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Figure 5. Shaft with cladding applied by laser metal deposition with wire.
Figure 5. Shaft with cladding applied by laser metal deposition with wire.
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Figure 6. Examples of the seam geometry after deposition welding.
Figure 6. Examples of the seam geometry after deposition welding.
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Figure 7. Welding seam after cladding by PTA.
Figure 7. Welding seam after cladding by PTA.
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Figure 8. Dilution during the welding process.
Figure 8. Dilution during the welding process.
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Figure 9. Process overview of cross-wedge rolling of hybrid work pieces.
Figure 9. Process overview of cross-wedge rolling of hybrid work pieces.
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Figure 10. CAD model of hybrid work piece and lower cross-wedge rolling tool as FEA input.
Figure 10. CAD model of hybrid work piece and lower cross-wedge rolling tool as FEA input.
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Figure 11. Simulation result of hybrid work piece cross-wedge rolling tool after 1.5 s process time.
Figure 11. Simulation result of hybrid work piece cross-wedge rolling tool after 1.5 s process time.
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Figure 12. Cross-wedge rolling process at different time steps, where the base cylinder is in blue and the cladding in red.
Figure 12. Cross-wedge rolling process at different time steps, where the base cylinder is in blue and the cladding in red.
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Figure 13. Measurement of the cladding thickness in the center of the bearing seat.
Figure 13. Measurement of the cladding thickness in the center of the bearing seat.
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Figure 14. Work piece 100Cr6/C22.8 milled to 27 mm diameter and 10 mm cladding material seam.
Figure 14. Work piece 100Cr6/C22.8 milled to 27 mm diameter and 10 mm cladding material seam.
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Figure 15. CAD model of different cladding (red) distributions on base cylinder (blue) forX45CrSi9-3, (a) 1 layer at 15 mm seam width (b) 1 layer at 8 mm seam width (c) 2 layers at 15 mm seam width (d) 2 layers at 8 mm seam width.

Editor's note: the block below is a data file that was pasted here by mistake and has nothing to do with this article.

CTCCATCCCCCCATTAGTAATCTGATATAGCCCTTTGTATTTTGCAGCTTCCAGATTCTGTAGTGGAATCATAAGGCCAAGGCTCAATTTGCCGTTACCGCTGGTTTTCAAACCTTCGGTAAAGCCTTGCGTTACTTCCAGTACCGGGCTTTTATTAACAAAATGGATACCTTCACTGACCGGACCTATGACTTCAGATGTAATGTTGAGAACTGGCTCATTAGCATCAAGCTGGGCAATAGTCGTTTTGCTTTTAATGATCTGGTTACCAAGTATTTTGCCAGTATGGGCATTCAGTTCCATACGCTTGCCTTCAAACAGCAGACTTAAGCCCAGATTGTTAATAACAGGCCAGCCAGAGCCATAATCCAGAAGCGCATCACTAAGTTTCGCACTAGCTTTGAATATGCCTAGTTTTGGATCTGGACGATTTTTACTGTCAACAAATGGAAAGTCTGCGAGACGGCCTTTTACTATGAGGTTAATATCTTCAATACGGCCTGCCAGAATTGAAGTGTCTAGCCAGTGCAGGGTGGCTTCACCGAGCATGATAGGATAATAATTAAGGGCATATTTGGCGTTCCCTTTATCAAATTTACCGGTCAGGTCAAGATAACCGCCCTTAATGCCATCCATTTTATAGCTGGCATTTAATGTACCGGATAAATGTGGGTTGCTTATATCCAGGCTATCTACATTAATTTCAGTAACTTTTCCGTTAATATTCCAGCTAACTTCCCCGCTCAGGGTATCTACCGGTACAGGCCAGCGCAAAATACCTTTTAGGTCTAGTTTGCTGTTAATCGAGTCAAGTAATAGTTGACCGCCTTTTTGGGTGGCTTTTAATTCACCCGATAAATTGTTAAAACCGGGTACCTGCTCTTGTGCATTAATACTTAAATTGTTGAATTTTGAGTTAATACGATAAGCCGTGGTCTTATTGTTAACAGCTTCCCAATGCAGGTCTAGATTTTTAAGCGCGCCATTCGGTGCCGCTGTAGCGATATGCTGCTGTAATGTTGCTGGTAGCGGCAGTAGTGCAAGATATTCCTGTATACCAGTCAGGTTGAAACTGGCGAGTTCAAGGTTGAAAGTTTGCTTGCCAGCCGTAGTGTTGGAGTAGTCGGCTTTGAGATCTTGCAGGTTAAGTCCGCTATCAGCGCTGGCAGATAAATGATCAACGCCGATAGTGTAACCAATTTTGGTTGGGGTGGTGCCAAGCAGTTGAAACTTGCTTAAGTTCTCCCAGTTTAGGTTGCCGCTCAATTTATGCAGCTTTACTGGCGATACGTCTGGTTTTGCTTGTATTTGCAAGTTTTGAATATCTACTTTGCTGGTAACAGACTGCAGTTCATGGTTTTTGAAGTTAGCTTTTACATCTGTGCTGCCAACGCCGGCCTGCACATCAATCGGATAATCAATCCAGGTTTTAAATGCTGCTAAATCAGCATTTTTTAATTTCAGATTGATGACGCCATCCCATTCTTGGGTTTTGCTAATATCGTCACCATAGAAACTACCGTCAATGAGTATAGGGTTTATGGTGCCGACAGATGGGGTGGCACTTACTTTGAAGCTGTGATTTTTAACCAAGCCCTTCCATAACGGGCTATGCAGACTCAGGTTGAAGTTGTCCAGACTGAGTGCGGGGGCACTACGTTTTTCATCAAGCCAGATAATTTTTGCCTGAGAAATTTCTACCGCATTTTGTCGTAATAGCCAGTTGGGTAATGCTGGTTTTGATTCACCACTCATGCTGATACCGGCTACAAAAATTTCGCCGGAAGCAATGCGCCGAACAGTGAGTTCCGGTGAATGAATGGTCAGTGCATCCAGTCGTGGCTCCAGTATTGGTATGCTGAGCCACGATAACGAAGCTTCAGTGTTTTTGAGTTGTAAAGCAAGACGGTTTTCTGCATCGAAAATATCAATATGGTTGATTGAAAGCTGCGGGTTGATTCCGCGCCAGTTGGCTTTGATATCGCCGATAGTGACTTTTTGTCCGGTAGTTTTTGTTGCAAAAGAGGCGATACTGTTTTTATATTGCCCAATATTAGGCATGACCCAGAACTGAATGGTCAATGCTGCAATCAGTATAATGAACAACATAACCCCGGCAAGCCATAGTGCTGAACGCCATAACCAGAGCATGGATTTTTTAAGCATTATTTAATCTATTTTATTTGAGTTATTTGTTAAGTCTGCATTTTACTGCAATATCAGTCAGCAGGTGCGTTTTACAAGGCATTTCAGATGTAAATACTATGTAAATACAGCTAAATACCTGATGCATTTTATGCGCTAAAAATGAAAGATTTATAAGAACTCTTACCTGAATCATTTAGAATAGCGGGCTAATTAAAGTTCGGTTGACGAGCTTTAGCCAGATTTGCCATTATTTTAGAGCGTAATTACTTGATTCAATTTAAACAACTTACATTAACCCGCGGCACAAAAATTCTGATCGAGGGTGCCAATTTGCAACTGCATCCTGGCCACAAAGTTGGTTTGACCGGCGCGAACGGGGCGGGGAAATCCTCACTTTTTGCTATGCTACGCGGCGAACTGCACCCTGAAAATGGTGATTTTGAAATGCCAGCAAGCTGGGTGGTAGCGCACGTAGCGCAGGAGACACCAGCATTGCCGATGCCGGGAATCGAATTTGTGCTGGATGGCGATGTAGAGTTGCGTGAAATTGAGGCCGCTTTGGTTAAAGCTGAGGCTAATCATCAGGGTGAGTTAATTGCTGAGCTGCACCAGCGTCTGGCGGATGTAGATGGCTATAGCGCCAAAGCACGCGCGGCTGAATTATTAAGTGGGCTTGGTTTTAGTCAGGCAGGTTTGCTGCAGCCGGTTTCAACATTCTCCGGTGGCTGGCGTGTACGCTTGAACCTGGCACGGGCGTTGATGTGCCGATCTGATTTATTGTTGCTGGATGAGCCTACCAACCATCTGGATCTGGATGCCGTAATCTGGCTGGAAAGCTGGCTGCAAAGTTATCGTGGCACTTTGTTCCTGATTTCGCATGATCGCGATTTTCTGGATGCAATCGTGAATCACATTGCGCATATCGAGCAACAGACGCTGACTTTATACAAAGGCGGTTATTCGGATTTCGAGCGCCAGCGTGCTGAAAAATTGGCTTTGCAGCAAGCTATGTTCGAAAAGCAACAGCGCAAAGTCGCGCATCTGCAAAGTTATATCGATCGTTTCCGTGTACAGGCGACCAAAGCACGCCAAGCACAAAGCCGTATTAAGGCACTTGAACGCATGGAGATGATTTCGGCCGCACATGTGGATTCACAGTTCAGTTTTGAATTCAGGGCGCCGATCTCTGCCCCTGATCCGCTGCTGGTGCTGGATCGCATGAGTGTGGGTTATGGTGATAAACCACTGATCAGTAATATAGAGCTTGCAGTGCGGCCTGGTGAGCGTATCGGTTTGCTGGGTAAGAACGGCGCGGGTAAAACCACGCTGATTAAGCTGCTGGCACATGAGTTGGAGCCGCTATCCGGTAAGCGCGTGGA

Figure 15. CAD model of different cladding (red) distributions on base cylinder (blue) forX45CrSi9-3, (a) 1 layer at 15 mm seam width (b) 1 layer at 8 mm seam width (c) 2 layers at 15 mm seam width (d) 2 layers at 8 mm seam width.
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Figure 16. CAD model of different cladding (red) distributions on base cylinder (blue) for 100Cr6, (a) 10 mm seam width (b) 15 mm seam width (c) 20 mm seam idth.
Figure 16. CAD model of different cladding (red) distributions on base cylinder (blue) for 100Cr6, (a) 10 mm seam width (b) 15 mm seam width (c) 20 mm seam idth.
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Figure 17. Cross-wedge rolling test stand at the Institut für Integrierte Produktion Hannover.
Figure 17. Cross-wedge rolling test stand at the Institut für Integrierte Produktion Hannover.
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Figure 18. (a) Work pieces with different amounts of cladding; (b) (cold) work piece in starting position.
Figure 18. (a) Work pieces with different amounts of cladding; (b) (cold) work piece in starting position.
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Figure 19. Comparison experiment/simulation; 27 mm base cylinder, 15 mm cladding width, 1 layer.
Figure 19. Comparison experiment/simulation; 27 mm base cylinder, 15 mm cladding width, 1 layer.
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Figure 20. Comparison experiment/simulation; 27 mm base cylinder, 8 mm cladding width, 1 layer.
Figure 20. Comparison experiment/simulation; 27 mm base cylinder, 8 mm cladding width, 1 layer.
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Figure 21. Comparison experiment/simulation; 29 mm base cylinder, 8 mm cladding width, 1 layer.
Figure 21. Comparison experiment/simulation; 29 mm base cylinder, 8 mm cladding width, 1 layer.
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Figure 22. Comparison experiment/simulation; 29 mm base cylinder, 15 mm cladding width, 1 layer.
Figure 22. Comparison experiment/simulation; 29 mm base cylinder, 15 mm cladding width, 1 layer.
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Figure 23. Comparison: experiment/simulation; 29 mm base cylinder, 15 mm cladding width, 2 layers.
Figure 23. Comparison: experiment/simulation; 29 mm base cylinder, 15 mm cladding width, 2 layers.
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Figure 24. Comparison experiment/simulation; 29 mm base cylinder, 8 mm cladding width, 2 layers.
Figure 24. Comparison experiment/simulation; 29 mm base cylinder, 8 mm cladding width, 2 layers.
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Figure 25. Comparison experiment/simulation; 27 mm base cylinder, 8 mm cladding width, 2 layers.
Figure 25. Comparison experiment/simulation; 27 mm base cylinder, 8 mm cladding width, 2 layers.
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Figure 26. Comparison experiment/simulation; 27 mm base cylinder, 15 mm cladding width, 2 layers.
Figure 26. Comparison experiment/simulation; 27 mm base cylinder, 15 mm cladding width, 2 layers.
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Figure 27. Comparison experiment/simulation 100Cr6, 27 mm base cylinder, 10 mm cladding width.